Under most circumstances, employees are permitted to take their meal break away from the worksite. There are some scenarios where they can require their employees to stay at the worksite for a break. This is often seen with jobs like security guards who cannot leave their post because there is no one to relieve them or a clerk at a convenience store who is working alone overnight. They can’t just close the store while they take their meal break.
However, the employer and employee must have a written agreement regarding on-duty meal breaks and the employee retains the right to revoke it at any time. On-duty meal breaks are paid breaks but if the employee misses a break they are not entitled to premium payments.
If an employer requires employees to remain on site for their meal breaks, then certain requirements must be met:
- The employer is required to provide the employees with a suitable place to eat
- The employees must be paid even if they are not “on duty” during their meal break
- If the shift begins or ends at or between the hours of 10 pm and 6 am, and the meal break occurs during this time, the employer is required to provide:
- A sheltered place for the meal break where the employee can consume their food and/or drink
- Facilities for keeping hot food and/or drink or facilities for heating food and/or drink
California law also provides for rest breaks every four hours or “major fraction” which is more than two hours. In other words, an employee working a seven-hour shift will be entitled to two breaks. One break will occur within the first four hours and the second break occurs during the “major fraction” of three hours.
Employees who are non-exempt and work fewer than three and a half hours are not legally entitled to rest breaks.
A rest break under California law is ten minutes. This is a paid break. They must be ten uninterrupted, consecutive minutes where the employee is relieved of all his or her duties. The employer is required to provide employees with suitable facilities for these breaks and they must be separate from the bathroom. The employer is restricted from requiring employees on break to be on-call or to remain on-site.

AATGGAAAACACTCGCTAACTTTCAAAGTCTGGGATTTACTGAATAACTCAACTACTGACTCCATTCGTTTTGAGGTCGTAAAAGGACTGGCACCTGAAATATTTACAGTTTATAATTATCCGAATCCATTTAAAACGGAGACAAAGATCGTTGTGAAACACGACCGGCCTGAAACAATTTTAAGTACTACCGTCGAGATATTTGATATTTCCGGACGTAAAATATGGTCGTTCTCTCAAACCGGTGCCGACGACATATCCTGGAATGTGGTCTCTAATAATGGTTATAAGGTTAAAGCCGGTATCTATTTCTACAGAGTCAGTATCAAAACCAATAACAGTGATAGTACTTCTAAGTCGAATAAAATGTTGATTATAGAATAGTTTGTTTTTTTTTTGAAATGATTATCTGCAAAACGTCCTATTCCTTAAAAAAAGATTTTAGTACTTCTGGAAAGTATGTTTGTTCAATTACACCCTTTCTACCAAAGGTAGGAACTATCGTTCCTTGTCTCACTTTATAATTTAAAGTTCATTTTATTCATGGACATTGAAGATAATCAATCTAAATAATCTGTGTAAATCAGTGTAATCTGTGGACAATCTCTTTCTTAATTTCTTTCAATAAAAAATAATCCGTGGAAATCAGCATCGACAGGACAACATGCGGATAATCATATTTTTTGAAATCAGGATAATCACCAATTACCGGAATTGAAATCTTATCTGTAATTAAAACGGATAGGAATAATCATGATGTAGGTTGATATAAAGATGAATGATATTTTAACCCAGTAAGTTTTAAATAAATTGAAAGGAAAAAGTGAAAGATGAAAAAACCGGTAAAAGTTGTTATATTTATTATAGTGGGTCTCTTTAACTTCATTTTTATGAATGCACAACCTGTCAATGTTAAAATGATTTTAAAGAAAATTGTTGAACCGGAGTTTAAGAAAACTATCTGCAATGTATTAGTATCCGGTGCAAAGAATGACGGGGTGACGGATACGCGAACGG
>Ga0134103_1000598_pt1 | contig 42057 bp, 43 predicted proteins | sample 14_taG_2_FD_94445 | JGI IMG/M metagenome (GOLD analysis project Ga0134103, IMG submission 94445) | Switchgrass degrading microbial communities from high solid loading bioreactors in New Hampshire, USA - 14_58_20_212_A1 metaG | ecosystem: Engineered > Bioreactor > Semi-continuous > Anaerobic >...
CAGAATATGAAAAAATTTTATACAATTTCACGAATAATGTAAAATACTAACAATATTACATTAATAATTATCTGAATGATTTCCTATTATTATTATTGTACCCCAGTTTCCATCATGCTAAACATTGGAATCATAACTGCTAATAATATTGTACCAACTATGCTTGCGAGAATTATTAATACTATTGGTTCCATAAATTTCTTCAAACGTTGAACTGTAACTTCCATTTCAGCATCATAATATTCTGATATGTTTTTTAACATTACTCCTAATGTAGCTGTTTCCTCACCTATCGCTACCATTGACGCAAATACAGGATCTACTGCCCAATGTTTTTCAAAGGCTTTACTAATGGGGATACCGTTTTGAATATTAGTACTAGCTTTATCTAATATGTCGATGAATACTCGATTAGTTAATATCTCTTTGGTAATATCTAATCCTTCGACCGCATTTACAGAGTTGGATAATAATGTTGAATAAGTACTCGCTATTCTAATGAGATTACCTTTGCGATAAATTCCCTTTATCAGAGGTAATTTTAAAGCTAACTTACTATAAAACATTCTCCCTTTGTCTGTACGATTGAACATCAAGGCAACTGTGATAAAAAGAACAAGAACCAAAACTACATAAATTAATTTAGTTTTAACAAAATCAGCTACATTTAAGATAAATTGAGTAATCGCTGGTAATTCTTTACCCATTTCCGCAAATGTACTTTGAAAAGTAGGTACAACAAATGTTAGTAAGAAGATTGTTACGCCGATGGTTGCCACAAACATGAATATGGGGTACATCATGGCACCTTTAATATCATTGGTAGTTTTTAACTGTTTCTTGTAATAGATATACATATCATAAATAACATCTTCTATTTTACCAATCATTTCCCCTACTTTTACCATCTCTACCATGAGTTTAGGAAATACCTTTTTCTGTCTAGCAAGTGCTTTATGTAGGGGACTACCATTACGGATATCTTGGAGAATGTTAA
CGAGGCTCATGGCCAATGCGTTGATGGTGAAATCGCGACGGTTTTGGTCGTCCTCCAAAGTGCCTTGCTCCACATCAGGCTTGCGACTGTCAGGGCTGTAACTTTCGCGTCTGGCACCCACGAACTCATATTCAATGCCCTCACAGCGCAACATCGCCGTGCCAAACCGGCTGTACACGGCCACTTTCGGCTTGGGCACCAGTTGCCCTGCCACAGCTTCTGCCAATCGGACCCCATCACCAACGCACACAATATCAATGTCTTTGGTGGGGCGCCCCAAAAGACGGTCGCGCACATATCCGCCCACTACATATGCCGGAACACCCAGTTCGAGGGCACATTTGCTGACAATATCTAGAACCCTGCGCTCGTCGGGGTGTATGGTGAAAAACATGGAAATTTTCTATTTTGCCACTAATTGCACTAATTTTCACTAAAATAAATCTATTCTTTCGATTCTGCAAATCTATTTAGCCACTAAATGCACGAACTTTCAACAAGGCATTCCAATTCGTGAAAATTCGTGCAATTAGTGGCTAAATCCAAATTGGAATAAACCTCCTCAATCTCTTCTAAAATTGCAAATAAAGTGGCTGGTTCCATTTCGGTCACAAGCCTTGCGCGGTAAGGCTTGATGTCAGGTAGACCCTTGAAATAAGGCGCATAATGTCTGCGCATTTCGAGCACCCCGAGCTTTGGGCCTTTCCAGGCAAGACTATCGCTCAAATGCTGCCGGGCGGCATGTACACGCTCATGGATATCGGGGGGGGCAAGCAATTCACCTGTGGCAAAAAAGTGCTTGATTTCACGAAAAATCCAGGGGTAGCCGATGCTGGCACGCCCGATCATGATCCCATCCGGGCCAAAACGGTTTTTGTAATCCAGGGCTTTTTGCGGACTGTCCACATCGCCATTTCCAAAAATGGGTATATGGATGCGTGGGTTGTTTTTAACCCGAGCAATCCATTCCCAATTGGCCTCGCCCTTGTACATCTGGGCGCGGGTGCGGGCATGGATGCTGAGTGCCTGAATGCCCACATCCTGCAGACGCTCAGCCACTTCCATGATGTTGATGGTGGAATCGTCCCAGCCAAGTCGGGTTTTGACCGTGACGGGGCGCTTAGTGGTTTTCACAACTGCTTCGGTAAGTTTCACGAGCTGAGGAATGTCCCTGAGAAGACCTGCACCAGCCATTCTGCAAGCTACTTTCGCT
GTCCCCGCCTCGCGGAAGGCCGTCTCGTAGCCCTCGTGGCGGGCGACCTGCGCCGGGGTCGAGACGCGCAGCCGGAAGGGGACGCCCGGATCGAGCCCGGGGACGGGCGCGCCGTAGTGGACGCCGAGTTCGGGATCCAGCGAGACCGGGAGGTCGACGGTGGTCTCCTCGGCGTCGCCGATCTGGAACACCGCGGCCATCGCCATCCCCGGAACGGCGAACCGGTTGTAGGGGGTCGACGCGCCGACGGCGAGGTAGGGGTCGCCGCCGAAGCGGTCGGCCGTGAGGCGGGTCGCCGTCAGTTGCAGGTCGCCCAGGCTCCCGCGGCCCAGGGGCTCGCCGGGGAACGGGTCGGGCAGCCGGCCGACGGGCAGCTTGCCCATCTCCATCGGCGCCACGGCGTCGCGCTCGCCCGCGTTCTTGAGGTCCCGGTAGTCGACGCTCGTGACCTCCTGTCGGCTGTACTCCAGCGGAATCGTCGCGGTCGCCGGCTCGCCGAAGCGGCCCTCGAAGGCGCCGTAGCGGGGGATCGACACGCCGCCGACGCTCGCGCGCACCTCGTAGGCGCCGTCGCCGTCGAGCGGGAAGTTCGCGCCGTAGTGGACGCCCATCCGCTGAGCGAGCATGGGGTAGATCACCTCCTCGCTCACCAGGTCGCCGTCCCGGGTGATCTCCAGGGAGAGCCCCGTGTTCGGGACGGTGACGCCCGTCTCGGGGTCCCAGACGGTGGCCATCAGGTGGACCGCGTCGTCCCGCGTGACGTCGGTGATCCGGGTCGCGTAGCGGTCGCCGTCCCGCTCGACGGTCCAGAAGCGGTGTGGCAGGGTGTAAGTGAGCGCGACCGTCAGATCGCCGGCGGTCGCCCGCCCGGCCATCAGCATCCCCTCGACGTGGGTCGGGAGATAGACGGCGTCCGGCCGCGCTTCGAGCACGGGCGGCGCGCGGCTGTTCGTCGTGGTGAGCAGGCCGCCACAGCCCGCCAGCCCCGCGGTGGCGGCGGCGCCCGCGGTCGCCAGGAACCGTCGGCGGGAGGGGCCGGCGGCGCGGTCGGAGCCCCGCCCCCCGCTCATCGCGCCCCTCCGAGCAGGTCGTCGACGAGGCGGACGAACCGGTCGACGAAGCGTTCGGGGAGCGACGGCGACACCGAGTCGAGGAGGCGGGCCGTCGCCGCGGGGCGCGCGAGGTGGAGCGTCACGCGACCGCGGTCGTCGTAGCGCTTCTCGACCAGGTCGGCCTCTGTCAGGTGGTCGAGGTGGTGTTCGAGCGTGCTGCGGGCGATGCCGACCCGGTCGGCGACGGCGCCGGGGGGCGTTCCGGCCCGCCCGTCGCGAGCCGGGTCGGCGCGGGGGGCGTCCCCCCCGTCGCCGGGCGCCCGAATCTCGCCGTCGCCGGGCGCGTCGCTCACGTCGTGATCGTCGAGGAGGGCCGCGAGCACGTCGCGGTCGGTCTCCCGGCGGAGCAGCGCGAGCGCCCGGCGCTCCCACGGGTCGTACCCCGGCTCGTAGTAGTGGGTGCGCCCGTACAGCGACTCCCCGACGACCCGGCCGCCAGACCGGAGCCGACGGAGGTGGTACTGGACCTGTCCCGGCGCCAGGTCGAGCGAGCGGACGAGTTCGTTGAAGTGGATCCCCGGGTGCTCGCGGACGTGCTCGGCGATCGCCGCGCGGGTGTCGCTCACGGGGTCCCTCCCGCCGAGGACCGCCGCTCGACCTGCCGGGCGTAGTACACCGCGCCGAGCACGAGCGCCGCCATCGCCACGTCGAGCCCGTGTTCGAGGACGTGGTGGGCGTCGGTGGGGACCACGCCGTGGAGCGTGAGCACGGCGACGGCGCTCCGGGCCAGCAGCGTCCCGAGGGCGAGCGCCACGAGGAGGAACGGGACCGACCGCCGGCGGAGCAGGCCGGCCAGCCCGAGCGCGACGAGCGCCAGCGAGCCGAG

Contact Us For Assistance Today
If you feel that you are not being given the rest or meal breaks that you are legally entitled to then you should consult with a rest and meal breaks lawyer.
At Lawyers for Employee and Consumer Rights, we will fight for you. If you are in Los Angeles, San Diego, Burbank, Bakersfield, or any of the surrounding areas and you feel you are not getting the meal or rest breaks that you should, call us first.
We will review your case for free and give you an honest assessment of what action you can legally take as well as how we can help you proceed. Don’t wait to see if the situation will sort itself out. Most of the time it doesn’t and you will end up being cheated out of a lot of breaks and wages that you deserve.
Don’t just sit down and take it. The law says you don’t have to.
Employment law is very complex and it can be confusing when you are trying to figure out what your rights are under the law. Talking to a rest breaks attorney can help you decide if you have a case and what your compensation might be.
When you are looking for employment rights lawyers, rest and meal break lawyers, or overtime attorneys in California look no further. We will fight for you.